With the emergence of the G20, the BRIC countries, and the African and Arab groups, new actors are setting the agenda of WTO decision-making and accessions. This session is interested in discussing how these emerging coalitions and groups shape WTO rule-making and treaty interpretation. For example, how far can transparency requirements, domestic regulation and deeper disaggregation in sectoral services commitments, as well as new obligations, such as the right to trade be attributed to new coalitions in WTO Membership? What is the influence of recent coalitions, like the G20 or the African or Arab groups on the composition of the Appellate Body or the selection of panel members? Have new constellations in the WTO Secretariat and the Appellate Body shaped judicial, legislative and consultative space and outcomes in the WTO differently and to what extent has the new geography of power in the WTO allocated different weight to the so-called “trade…and” linkages issues? Has the influence of general principles of law or non-trade treaty law decreased or increased and have linkage issues, such as health, environment, and labour standards gained or lost visibility? What about the treatment by trade negotiators and the WTO judiciary of newer interfaces, such as finance, culture, migration, gender, and investment? Finally, one may wonder how far these new groupings advocate strategic sectoralism to replace the single undertaking in current and future rounds of trade negotiations and what new legal and negotiating challenges plurilateralization of services trade negotiations among others, may pose to WTO rule application, interpretation and the use of precedent.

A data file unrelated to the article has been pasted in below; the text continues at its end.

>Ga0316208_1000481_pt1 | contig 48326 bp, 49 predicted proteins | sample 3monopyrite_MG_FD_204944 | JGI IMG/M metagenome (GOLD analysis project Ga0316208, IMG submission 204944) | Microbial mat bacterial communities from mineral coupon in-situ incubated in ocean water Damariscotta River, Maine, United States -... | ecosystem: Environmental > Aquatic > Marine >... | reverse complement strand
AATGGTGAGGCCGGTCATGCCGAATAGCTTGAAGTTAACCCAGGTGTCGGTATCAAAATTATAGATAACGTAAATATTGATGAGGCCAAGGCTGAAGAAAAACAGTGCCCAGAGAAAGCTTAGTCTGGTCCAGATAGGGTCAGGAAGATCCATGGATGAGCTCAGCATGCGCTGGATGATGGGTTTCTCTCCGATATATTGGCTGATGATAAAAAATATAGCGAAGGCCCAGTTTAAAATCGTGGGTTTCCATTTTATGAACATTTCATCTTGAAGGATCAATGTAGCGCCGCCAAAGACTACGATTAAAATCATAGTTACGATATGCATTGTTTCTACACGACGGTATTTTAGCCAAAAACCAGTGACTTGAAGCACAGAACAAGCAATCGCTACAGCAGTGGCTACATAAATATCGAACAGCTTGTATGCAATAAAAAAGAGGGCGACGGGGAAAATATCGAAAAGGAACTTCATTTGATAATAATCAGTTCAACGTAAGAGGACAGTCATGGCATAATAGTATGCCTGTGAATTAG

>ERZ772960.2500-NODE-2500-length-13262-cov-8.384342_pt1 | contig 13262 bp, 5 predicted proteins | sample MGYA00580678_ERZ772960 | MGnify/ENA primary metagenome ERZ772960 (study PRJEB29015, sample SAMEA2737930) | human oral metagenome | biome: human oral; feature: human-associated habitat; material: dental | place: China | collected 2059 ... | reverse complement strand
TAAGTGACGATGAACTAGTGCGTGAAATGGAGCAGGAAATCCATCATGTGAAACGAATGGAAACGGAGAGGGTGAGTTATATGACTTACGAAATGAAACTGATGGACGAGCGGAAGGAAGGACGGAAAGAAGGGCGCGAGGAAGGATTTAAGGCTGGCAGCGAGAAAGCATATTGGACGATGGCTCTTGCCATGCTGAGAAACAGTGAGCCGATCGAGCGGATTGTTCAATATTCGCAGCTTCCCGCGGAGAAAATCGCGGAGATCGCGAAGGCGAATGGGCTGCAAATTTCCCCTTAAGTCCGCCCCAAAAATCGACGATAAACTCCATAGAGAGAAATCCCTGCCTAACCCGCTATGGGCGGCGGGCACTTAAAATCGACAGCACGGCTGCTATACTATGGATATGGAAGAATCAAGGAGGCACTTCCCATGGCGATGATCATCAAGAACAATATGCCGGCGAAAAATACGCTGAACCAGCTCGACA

III. Proposal Submission, Selection and Paper Publication
Abstracts of no more than 500 words must be submitted electronically by 15 January 2011 to email@example.com. Abstracts should be attached in the form of a Word document which must not include the author’s name or any reference to an affiliation. Only the email shall contain the author’s name and full contact information. A panel committee will review and select the proposals. Decisions regarding inclusion in the conference programme will be sent by 10 February 2011.